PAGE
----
Table 2. Dekadal correlation and regression.

Weather Station Correlation Significance Regression Model (GAG=)
All 0.901 0.813 **  1.938 +  (1.025 x SAT)
Big Bend 0.558 0.312 **  4.197 +  (0.487 x SAT)
Mhlume 0.790 0.623 **  6.612 +  (0.900 x SAT)
Matsapha 0.803 0.645 **  0.172 +  (0.991 x SAT)
Malkerns 0.855 0.731 ** -1.225 + (1.490 x SAT)
Nhlangano 0.794 0.630 **  6.247 + (0.831 x SAT)

**- Correlation is significant at 0.01 level.

Average all weather stations.

Big Bend weather Station

Mhlume weather station

Nhlangano weather station

Malkerns weather station

Matsapha weather station

Figure 2. Long term satellite and gauged rainfall for dekads (SAT = Satellite estimates; GAG = Gauged rainfall).

Swaziland has four seasons; spring, summer, autumn and winter. Spring is when the offset of rainfall is expected and it occurs from the last week of September to the last week of December (dekadals 27 to 34). Summer occurs from the last week of December to the last week of March the following year (dekadals 35 to 9 of the following year). Autumn starts from the last week of March to the last week of June (dekadals 10 to 18). Winter starts on the last week of June to the last week of September (dekadals 19 to 27). Winter is the driest season of the year and thus the both the gauged and the rainfall estimates from satellite products are very low for all the weather stations. Over the years there has been shift on the period of onset of rainfall (spring), as effective rainfall now starts in the last week of October or first week of November (dekadal 30 or 31). The shift in seasons is attributed to climate change (Manyatsi, 2011).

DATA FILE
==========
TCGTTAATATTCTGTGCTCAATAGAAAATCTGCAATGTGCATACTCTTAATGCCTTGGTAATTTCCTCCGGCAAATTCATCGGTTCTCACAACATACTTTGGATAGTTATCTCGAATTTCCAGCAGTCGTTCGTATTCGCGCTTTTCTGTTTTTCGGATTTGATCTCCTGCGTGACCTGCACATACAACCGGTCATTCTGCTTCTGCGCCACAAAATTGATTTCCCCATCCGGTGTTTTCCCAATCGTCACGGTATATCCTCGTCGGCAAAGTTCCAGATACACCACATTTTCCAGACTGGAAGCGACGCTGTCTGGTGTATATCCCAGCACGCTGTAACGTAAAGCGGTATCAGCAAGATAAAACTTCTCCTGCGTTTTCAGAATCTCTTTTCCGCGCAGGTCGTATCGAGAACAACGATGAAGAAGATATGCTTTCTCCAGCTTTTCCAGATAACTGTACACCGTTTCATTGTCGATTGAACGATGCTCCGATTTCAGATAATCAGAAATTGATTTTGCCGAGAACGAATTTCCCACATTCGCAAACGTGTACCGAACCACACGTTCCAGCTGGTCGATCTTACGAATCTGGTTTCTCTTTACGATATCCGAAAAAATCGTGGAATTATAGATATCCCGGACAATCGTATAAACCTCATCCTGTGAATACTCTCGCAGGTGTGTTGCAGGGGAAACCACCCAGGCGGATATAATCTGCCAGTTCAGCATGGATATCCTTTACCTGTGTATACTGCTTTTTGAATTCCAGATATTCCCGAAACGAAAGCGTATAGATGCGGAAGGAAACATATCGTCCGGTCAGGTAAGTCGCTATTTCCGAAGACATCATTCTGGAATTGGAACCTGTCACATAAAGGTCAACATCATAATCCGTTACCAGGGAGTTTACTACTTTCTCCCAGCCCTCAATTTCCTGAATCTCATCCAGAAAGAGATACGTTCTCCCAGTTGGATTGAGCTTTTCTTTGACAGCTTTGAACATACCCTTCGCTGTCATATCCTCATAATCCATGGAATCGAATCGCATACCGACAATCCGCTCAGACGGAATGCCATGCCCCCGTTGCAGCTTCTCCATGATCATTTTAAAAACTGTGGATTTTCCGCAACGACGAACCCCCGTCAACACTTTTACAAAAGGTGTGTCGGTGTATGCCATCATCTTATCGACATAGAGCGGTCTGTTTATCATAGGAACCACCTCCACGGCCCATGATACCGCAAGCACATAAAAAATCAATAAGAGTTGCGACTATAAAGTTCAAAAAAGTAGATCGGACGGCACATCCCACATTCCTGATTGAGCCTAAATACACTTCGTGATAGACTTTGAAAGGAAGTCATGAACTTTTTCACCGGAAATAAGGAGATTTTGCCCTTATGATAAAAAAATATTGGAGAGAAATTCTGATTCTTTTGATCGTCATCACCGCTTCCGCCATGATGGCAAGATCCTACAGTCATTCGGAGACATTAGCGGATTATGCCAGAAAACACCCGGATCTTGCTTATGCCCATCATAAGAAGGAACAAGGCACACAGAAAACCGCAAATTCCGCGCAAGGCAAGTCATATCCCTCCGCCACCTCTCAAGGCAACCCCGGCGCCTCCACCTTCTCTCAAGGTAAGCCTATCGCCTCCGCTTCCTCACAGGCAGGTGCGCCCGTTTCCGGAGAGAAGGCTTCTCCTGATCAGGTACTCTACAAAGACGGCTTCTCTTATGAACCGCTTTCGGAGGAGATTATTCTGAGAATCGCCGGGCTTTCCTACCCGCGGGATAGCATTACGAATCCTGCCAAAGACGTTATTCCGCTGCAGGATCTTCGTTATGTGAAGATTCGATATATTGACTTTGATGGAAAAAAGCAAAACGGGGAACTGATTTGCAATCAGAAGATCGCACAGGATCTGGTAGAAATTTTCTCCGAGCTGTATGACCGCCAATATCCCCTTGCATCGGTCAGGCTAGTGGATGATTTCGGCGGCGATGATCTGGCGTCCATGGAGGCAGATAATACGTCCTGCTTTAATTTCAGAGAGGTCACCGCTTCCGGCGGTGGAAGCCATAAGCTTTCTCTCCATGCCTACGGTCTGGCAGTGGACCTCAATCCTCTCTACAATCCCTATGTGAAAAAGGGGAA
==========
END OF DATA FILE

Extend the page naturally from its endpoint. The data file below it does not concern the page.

3.2. Analysis of Yearly Data

The correlation between yearly gauged rainfall and rainfall estimates from satellite product was significant at 99% level of confidence for Big Bend weather station, Mhlume weather station and Matsapha weather station (Table 3). It was significant at 95% level of confidence for Malkerns weather station, and not significant for Nhlangano weather station. The correlation coefficients were lower than those observed in Uganda where five satellite derived rainfall products were assessed. The mean annual rainfall that ranged from 1,100 mm to 1,300 mm for the Uganda conditions were higher than those for Swaziland condition (Asadullah et al., 2010). The annual rainfall for Swaziland weather stations was low, as they ranged from 480 mm for Big Bend to 968 mm for Malkerns weather station. The satellite product underestimated the annual rainfall in most years for all the weather stations, except for Big Bend, where the estimated rainfall from satellite products were higher that the gauged rainfall for all the years. The R2 ranged from 0.328 (for Nhlangano) to 0.776 (for average all weather stations). The correlation was greater than 0.5 for all stations, with Nhlangano having the lowest of 0.573 and Big Bend having the highest of 0.817 (Table 3).

Table 3. arly correlation and regression.

Weather Station Correlation Significance Regression Model (GAG=)
ALL 0.881 0.776 ** 30.582 + (1.083 x SAT)
Big Bend 0.817 0.668 ** -105.985 + (0.855 x SAT)
Mhlume 0.694 0.482 ** 140.730 + (1.049 x SAT)
Matsapha 0.815 0.664 ** 130.160 + (0.818 x SAT)
Malkerns 0.758 0.575 * 169.492 + (1.284 x SAT)
Nhlangano 0.573 0.328   133.601 + (0.964 x SAT)

**- Correlation is significant at 0.01 level.

*- Correlation significant at 0.05 level.